Lightroom 4 is a great tool for post-processing your work, especially if you tend to shoot RAW most of the time. It’s quick, easy to manage and offers an extremely wide range of color adjustment, as well as other kinds of processing. But what if you need to retouch your photographs? Does that mean Photoshop is the only way to go? While I certainly use Photoshop CS5 for more complicated retouching, I’m glad that Lightroom 4 offers options that are sufficient at least 90% of the time. In this short and simple tutorial I will teach you how to use the Spot Removal tool in Lightroom. This simple yet powerful tool will then let you remove small objects out of your photographs or fix flaws, such as skin blemishes or sensor dust spots. You will be able to perform these actions very easily and quickly and, more importantly, all within Lightroom 4 environment.
1) Where to Find It?
Lightroom is a very photography-centered piece of software. Unlike Photoshop, which, from the very start, had a very broad range of applications, Lightroom doesn’t need many tools. Luckily, this makes finding them that much more simple – all the tools, including Spot Removal, are located under the Histogram tab. You can, alternatively, press “Q” to pick it up for use.
2) What’s Wrong with the Photograph?
I will be working on a photograph a friend of mine snapped while enjoying a walk in a park, and you can see it shown above. Nothing is really wrong with it per se – I think it’s a great, fun street shot. However, since Spot Removal is so simple to use, I would like to get rid of a small white spot right between the dog’s front legs. Take a look:
3) Let’s Get Rid of It!
Most of the time, Spot Removal works with just a single click. In order to remove the white spot (which may have been a chewing gum once, but let’s not think about that), first select the tool by pressing “Q” on the keyboard. You will notice your mouse pointer has been replaced by a circle, which defines how big is the area to be affected. My settings are currently at 75 (Size) and 100 (Opacity). Lets go ahead and just click on the white spot we dislike so much. Here’s what happened:
Now, if we remember that it was the white spot that bothered me most, Lightroom did a great job of removing it. Ok, so there’s part of a dog’s leg floating in the air, so what? Alright, fine. Maybe some of my setting were a little wrong to begin with… Thankfully, fixing it is very simple. Here are the options:
- Change the Size of the Spot Removal tool: to do that I can either adjust the slider with that particular Spot selected, or remove it completely by pressing “Delete” on my keyboard. Then, I can place a new one that’s smaller. Before I place my Spot I can also change the diameter of it by scrolling my mouse wheel up (to increase) or down (to decrease), which is very handy and saves me time. Regardless of which way I do it, Size of 45-50 seems to do the trick much more accurately, but it’s still not perfect.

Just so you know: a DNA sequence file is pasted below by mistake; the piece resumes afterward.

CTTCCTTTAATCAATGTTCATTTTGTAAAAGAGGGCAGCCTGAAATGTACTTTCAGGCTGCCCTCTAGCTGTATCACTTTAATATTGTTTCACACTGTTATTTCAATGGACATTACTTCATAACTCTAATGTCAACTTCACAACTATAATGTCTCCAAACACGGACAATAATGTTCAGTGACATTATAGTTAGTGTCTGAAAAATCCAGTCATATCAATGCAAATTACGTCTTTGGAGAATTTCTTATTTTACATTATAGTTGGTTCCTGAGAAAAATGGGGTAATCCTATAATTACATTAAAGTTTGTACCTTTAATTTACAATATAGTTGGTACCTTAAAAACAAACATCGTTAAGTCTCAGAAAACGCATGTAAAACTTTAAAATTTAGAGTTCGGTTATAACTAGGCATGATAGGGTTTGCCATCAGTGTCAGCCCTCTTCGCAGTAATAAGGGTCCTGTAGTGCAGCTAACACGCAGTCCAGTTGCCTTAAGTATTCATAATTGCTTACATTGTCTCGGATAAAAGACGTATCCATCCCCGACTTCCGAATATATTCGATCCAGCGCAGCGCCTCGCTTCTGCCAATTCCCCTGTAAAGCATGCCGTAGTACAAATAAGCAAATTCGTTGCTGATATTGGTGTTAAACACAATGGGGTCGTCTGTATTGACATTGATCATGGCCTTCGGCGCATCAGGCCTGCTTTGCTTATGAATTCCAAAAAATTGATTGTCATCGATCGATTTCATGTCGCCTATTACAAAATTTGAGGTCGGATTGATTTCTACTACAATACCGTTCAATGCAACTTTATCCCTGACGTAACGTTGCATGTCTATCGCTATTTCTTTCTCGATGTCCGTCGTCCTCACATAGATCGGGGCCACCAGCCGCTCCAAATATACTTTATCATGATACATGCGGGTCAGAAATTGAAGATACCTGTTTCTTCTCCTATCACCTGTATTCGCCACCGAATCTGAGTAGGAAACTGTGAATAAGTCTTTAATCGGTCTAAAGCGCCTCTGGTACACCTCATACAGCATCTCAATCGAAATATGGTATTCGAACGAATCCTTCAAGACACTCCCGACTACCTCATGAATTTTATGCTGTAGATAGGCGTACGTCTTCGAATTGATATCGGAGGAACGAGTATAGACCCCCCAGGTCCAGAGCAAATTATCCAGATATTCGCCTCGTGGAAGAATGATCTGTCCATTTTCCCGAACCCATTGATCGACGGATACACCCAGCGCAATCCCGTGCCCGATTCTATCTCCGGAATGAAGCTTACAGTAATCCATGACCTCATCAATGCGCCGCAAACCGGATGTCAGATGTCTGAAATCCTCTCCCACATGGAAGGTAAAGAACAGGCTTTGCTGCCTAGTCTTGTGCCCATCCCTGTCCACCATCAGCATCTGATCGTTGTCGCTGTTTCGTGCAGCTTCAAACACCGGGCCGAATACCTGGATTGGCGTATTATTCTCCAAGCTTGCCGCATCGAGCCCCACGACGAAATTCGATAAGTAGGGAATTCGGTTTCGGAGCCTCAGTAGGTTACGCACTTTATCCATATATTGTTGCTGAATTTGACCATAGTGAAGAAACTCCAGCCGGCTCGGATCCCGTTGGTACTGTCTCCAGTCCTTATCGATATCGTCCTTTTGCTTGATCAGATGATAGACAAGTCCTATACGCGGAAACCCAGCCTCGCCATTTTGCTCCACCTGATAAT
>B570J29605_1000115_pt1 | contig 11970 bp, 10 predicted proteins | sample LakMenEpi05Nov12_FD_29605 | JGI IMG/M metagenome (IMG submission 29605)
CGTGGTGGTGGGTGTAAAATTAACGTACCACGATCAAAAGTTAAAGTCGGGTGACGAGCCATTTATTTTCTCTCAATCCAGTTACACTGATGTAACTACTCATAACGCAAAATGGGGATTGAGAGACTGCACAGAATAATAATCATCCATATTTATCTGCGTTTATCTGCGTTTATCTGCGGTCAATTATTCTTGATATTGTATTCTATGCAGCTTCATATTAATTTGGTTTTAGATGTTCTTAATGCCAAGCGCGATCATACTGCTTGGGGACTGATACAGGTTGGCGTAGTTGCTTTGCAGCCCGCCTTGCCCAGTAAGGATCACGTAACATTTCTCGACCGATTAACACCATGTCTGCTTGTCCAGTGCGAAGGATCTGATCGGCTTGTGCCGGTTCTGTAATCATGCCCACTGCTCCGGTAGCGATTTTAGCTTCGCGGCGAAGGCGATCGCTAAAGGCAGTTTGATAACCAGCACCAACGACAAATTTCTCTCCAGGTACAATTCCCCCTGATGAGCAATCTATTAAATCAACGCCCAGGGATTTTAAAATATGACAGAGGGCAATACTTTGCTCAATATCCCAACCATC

There is no trace of a dog’s leg floating out of nowhere, true, but there is a hard shadow right on the edge of my Spot. If I make it any smaller, it won’t cover the whole white-chewing-gum-thing I’m trying to remove, so the only way I can fix this, after selecting the right Size of 45, is by cloning from a slightly different place.
- Tell Spot Removal Tool where to Clone from: there are, again, two ways to do it. If you want to specify a different cloning place with an already placed Spot, click and drag the second circle to a more suitable place in the image. Alternatively, when placing a new Spot, you can click and drag it initially to bypass Lightroom’s attempt and show where you want it to clone from yourself.
4) Other Settings
Not a complex tool, Spot Removal offers two modes – Clone and Heal. If you want Lightroom to strictly clone from a specified place, set Spot Edit to Clone. I find it to work best on most occasions, especially with random textures. In Clone, the Spot will also have a less defined, dissolving edge.
If you choose Heal, Lightroom will attempt to make subtle changes to the way Spot is filled. It lets you avoid direct cloning and, thus, is sometimes less evident, because new detail are not identical to the source (that is why we had a hard shadow on the edge of our Spot before we moved it). It may also have rougher, more defined edges. You will notice that Spot Edit was set to Heal in our case and worked very well in the end. I may have as well set it to Clone, however, and the result would likely be just as good. Play around to see which one works better with each retouching you do.
If you want more of an overlay effect, you should also adjust Opacity slider. In my case, I wanted the white spot completely gone, and that is why I used 100% Opacity. Had I used 60 or 70 percent, the chewing gum would be slightly visible with other detail, possibly, blending in better. Opacity slider is useful if you want to turn down certain detail of your image and make them less noticeable rather than hide them completely.
5) The Result
That’s about all there is to Spot Removal tool. Once I worked out my settings, I removed some more white spots that were too visible in the image. The environment may not have been that clean in reality, but for me, photography has always been about the way I see things, not how someone else does.
Don’t forget – you can use this great tool to retouch skin or remove bigger objects from your image. It may not be as powerful as Photoshop’s Clone Stamp or Spot Healing Brush tools, but then again, Lightroom is not about excessive retouching in the first place.